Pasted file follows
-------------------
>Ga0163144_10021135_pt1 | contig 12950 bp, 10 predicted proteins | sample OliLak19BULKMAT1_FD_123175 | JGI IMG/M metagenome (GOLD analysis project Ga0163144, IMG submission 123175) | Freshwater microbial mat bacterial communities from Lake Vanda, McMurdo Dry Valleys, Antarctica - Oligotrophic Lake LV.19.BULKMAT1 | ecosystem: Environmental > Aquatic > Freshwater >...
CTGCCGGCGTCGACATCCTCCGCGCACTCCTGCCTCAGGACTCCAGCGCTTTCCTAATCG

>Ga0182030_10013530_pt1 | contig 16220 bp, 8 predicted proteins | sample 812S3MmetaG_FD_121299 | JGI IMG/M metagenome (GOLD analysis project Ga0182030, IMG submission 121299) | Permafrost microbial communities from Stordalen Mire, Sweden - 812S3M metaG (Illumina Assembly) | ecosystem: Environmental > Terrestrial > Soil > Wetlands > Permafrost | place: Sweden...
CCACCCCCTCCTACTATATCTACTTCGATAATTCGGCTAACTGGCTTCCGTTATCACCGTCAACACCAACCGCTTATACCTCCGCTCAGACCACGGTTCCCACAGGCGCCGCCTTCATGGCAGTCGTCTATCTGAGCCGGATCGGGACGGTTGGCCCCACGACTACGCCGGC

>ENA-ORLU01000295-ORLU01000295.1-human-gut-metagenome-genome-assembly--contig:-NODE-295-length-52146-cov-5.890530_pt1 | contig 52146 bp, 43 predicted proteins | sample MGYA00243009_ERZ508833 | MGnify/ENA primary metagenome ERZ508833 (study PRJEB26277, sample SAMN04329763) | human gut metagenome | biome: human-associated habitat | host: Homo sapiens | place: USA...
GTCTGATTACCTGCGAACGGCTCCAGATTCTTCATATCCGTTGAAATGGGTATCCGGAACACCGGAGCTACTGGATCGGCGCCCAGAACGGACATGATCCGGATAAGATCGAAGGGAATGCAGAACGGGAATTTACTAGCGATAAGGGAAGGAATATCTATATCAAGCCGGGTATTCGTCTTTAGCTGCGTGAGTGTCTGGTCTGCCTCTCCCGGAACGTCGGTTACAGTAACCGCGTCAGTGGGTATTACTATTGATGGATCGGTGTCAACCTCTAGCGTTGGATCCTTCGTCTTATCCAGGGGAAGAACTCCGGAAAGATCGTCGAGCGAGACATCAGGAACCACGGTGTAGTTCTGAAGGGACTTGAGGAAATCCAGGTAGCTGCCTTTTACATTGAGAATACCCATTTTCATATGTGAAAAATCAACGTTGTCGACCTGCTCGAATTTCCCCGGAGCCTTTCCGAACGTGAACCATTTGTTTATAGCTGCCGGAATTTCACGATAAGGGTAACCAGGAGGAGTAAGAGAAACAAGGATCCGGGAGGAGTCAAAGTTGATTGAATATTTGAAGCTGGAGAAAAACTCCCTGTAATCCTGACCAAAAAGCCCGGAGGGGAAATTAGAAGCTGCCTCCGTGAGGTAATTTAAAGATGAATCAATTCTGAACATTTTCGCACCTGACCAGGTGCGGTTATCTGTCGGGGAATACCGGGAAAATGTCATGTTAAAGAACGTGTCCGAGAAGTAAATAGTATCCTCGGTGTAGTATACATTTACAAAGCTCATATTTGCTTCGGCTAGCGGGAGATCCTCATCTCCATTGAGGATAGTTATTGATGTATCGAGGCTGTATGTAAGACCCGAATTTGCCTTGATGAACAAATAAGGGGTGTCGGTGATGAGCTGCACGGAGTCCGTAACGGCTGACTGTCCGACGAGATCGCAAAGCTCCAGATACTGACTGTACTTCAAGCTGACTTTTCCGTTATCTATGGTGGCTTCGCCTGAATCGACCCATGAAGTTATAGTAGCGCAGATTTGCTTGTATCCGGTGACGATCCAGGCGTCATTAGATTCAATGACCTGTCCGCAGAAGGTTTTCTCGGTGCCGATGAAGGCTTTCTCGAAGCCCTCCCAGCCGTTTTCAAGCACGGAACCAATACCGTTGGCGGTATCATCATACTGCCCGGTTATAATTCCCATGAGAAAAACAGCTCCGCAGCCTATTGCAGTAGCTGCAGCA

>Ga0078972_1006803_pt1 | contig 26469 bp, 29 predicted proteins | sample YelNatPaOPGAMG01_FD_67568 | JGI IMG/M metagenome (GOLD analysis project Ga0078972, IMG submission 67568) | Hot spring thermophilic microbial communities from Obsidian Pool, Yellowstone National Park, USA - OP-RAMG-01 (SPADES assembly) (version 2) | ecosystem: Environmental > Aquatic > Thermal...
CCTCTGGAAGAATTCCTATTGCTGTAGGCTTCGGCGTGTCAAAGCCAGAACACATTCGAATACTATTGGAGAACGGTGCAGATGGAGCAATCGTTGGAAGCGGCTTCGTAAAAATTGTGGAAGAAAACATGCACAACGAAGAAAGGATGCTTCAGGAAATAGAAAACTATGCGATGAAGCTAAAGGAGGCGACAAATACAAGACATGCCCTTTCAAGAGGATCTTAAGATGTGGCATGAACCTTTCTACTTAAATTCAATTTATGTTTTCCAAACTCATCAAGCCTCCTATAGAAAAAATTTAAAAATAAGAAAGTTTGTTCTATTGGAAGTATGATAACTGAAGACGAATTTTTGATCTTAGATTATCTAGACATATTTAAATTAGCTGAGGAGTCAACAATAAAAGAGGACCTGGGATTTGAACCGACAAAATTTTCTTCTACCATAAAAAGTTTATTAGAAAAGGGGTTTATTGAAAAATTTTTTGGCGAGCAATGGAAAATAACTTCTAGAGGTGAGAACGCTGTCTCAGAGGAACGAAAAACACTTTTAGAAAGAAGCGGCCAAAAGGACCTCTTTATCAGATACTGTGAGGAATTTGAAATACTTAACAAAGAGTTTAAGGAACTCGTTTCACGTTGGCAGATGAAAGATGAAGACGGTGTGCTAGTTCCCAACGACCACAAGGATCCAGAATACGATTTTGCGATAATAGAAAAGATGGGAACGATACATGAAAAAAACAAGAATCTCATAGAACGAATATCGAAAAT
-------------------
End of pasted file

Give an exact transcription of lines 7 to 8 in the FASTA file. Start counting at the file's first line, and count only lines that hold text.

>Ga0078972_1006803_pt1 | contig 26469 bp, 29 predicted proteins | sample YelNatPaOPGAMG01_FD_67568 | JGI IMG/M metagenome (GOLD analysis project Ga0078972, IMG submission 67568) | Hot spring thermophilic microbial communities from Obsidian Pool, Yellowstone National Park, USA - OP-RAMG-01 (SPADES assembly) (version 2) | ecosystem: Environmental > Aquatic > Thermal...
CCTCTGGAAGAATTCCTATTGCTGTAGGCTTCGGCGTGTCAAAGCCAGAACACATTCGAATACTATTGGAGAACGGTGCAGATGGAGCAATCGTTGGAAGCGGCTTCGTAAAAATTGTGGAAGAAAACATGCACAACGAAGAAAGGATGCTTCAGGAAATAGAAAACTATGCGATGAAGCTAAAGGAGGCGACAAATACAAGACATGCCCTTTCAAGAGGATCTTAAGATGTGGCATGAACCTTTCTACTTAAATTCAATTTATGTTTTCCAAACTCATCAAGCCTCCTATAGAAAAAATTTAAAAATAAGAAAGTTTGTTCTATTGGAAGTATGATAACTGAAGACGAATTTTTGATCTTAGATTATCTAGACATATTTAAATTAGCTGAGGAGTCAACAATAAAAGAGGACCTGGGATTTGAACCGACAAAATTTTCTTCTACCATAAAAAGTTTATTAGAAAAGGGGTTTATTGAAAAATTTTTTGGCGAGCAATGGAAAATAACTTCTAGAGGTGAGAACGCTGTCTCAGAGGAACGAAAAACACTTTTAGAAAGAAGCGGCCAAAAGGACCTCTTTATCAGATACTGTGAGGAATTTGAAATACTTAACAAAGAGTTTAAGGAACTCGTTTCACGTTGGCAGATGAAAGATGAAGACGGTGTGCTAGTTCCCAACGACCACAAGGATCCAGAATACGATTTTGCGATAATAGAAAAGATGGGAACGATACATGAAAAAAACAAGAATCTCATAGAACGAATATCGAAAAT